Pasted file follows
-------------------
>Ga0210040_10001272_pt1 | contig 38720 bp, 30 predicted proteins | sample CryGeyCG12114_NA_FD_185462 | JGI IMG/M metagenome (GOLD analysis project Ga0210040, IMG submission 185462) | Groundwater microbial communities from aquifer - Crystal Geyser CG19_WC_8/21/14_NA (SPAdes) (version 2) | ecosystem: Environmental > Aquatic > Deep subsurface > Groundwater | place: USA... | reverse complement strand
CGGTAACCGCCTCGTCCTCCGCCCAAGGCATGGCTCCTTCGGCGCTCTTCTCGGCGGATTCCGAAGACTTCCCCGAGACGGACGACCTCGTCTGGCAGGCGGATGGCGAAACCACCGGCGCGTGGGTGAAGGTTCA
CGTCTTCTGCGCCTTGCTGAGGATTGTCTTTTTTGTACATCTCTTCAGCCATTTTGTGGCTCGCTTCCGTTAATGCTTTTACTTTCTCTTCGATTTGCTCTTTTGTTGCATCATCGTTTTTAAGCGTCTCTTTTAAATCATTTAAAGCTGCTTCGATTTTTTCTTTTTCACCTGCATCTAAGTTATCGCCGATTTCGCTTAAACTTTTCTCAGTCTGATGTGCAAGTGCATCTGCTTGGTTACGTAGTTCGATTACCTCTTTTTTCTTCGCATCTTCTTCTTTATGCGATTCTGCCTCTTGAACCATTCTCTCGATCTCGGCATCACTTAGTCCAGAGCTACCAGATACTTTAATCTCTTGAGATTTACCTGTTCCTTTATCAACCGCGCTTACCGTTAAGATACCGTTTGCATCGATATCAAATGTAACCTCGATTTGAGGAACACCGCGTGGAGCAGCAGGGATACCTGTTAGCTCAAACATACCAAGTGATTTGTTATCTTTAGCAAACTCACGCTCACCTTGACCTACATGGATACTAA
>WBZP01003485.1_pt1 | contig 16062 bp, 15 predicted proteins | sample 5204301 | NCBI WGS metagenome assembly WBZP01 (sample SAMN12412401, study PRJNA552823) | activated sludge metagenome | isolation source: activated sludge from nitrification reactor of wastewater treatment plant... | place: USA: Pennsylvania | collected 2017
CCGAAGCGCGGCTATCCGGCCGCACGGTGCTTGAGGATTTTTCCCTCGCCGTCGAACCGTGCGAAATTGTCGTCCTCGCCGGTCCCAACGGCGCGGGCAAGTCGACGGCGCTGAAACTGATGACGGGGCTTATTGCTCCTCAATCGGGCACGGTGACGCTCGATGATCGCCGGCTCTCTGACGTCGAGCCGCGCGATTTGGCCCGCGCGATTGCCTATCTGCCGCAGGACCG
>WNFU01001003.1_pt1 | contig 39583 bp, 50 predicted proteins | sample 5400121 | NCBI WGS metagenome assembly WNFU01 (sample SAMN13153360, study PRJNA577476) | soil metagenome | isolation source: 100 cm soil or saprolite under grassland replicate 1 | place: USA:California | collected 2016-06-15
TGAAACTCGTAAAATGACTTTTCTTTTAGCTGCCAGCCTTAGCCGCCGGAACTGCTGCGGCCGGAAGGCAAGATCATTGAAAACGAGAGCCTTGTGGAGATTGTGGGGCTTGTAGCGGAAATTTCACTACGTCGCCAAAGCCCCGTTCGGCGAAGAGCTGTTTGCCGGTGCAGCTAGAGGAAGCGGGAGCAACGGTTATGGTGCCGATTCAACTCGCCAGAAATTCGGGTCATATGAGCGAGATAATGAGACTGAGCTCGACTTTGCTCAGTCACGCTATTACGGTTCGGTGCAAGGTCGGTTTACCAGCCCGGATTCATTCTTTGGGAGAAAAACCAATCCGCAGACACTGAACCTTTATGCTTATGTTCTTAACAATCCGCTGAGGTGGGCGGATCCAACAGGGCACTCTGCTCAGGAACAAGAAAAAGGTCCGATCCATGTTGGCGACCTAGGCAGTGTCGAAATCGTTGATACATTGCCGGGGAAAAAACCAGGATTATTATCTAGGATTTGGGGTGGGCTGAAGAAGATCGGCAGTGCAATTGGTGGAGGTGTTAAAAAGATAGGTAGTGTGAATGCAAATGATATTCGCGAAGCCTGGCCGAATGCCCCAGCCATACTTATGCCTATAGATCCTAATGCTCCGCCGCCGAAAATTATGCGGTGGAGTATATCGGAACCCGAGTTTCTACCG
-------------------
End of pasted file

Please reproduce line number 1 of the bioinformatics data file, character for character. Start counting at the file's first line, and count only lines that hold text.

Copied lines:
>Ga0210040_10001272_pt1 | contig 38720 bp, 30 predicted proteins | sample CryGeyCG12114_NA_FD_185462 | JGI IMG/M metagenome (GOLD analysis project Ga0210040, IMG submission 185462) | Groundwater microbial communities from aquifer - Crystal Geyser CG19_WC_8/21/14_NA (SPAdes) (version 2) | ecosystem: Environmental > Aquatic > Deep subsurface > Groundwater | place: USA... | reverse complement strand